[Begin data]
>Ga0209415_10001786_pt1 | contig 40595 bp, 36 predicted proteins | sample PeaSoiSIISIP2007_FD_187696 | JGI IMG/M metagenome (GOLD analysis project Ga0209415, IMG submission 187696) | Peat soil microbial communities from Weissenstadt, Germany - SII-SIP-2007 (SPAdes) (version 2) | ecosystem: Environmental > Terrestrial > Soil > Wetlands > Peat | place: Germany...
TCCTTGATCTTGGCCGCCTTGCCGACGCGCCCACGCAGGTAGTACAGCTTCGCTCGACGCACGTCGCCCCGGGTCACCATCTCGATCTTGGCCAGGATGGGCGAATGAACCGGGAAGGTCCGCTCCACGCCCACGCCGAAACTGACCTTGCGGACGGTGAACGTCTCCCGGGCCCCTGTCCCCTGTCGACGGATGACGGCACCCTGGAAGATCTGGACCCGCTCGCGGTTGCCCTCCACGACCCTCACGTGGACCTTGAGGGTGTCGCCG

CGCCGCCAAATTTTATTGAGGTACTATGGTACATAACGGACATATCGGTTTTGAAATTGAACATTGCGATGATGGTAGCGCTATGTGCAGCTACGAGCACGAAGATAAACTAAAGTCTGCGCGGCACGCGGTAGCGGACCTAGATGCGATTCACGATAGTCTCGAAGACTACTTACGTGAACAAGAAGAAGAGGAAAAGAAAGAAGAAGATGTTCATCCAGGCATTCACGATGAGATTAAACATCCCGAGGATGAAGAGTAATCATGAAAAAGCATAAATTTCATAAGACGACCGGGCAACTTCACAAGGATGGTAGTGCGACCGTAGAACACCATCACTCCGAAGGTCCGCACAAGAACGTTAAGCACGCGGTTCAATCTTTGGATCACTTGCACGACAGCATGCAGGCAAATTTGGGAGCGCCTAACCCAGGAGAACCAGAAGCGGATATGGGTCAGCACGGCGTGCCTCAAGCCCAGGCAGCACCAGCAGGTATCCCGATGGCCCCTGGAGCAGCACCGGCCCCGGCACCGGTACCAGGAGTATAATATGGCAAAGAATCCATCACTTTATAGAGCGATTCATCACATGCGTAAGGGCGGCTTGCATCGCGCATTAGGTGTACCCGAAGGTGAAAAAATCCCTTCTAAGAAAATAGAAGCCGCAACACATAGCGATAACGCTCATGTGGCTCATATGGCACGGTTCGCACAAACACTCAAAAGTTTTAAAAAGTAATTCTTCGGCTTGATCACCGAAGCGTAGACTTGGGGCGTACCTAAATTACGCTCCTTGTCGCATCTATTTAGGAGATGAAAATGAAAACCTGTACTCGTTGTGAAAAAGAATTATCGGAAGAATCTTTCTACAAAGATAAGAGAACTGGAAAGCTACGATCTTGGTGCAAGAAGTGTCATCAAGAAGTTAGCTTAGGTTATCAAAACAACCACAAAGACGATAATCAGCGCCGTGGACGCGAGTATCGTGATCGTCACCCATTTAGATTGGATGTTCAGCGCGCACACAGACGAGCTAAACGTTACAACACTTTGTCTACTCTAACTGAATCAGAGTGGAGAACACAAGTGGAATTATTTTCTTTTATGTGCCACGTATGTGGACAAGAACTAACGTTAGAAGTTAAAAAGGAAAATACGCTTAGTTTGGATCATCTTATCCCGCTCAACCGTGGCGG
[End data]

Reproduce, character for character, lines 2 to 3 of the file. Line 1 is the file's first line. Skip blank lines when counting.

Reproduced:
TCCTTGATCTTGGCCGCCTTGCCGACGCGCCCACGCAGGTAGTACAGCTTCGCTCGACGCACGTCGCCCCGGGTCACCATCTCGATCTTGGCCAGGATGGGCGAATGAACCGGGAAGGTCCGCTCCACGCCCACGCCGAAACTGACCTTGCGGACGGTGAACGTCTCCCGGGCCCCTGTCCCCTGTCGACGGATGACGGCACCCTGGAAGATCTGGACCCGCTCGCGGTTGCCCTCCACGACCCTCACGTGGACCTTGAGGGTGTCGCCG

CGCCGCCAAATTTTATTGAGGTACTATGGTACATAACGGACATATCGGTTTTGAAATTGAACATTGCGATGATGGTAGCGCTATGTGCAGCTACGAGCACGAAGATAAACTAAAGTCTGCGCGGCACGCGGTAGCGGACCTAGATGCGATTCACGATAGTCTCGAAGACTACTTACGTGAACAAGAAGAAGAGGAAAAGAAAGAAGAAGATGTTCATCCAGGCATTCACGATGAGATTAAACATCCCGAGGATGAAGAGTAATCATGAAAAAGCATAAATTTCATAAGACGACCGGGCAACTTCACAAGGATGGTAGTGCGACCGTAGAACACCATCACTCCGAAGGTCCGCACAAGAACGTTAAGCACGCGGTTCAATCTTTGGATCACTTGCACGACAGCATGCAGGCAAATTTGGGAGCGCCTAACCCAGGAGAACCAGAAGCGGATATGGGTCAGCACGGCGTGCCTCAAGCCCAGGCAGCACCAGCAGGTATCCCGATGGCCCCTGGAGCAGCACCGGCCCCGGCACCGGTACCAGGAGTATAATATGGCAAAGAATCCATCACTTTATAGAGCGATTCATCACATGCGTAAGGGCGGCTTGCATCGCGCATTAGGTGTACCCGAAGGTGAAAAAATCCCTTCTAAGAAAATAGAAGCCGCAACACATAGCGATAACGCTCATGTGGCTCATATGGCACGGTTCGCACAAACACTCAAAAGTTTTAAAAAGTAATTCTTCGGCTTGATCACCGAAGCGTAGACTTGGGGCGTACCTAAATTACGCTCCTTGTCGCATCTATTTAGGAGATGAAAATGAAAACCTGTACTCGTTGTGAAAAAGAATTATCGGAAGAATCTTTCTACAAAGATAAGAGAACTGGAAAGCTACGATCTTGGTGCAAGAAGTGTCATCAAGAAGTTAGCTTAGGTTATCAAAACAACCACAAAGACGATAATCAGCGCCGTGGACGCGAGTATCGTGATCGTCACCCATTTAGATTGGATGTTCAGCGCGCACACAGACGAGCTAAACGTTACAACACTTTGTCTACTCTAACTGAATCAGAGTGGAGAACACAAGTGGAATTATTTTCTTTTATGTGCCACGTATGTGGACAAGAACTAACGTTAGAAGTTAAAAAGGAAAATACGCTTAGTTTGGATCATCTTATCCCGCTCAACCGTGGCGG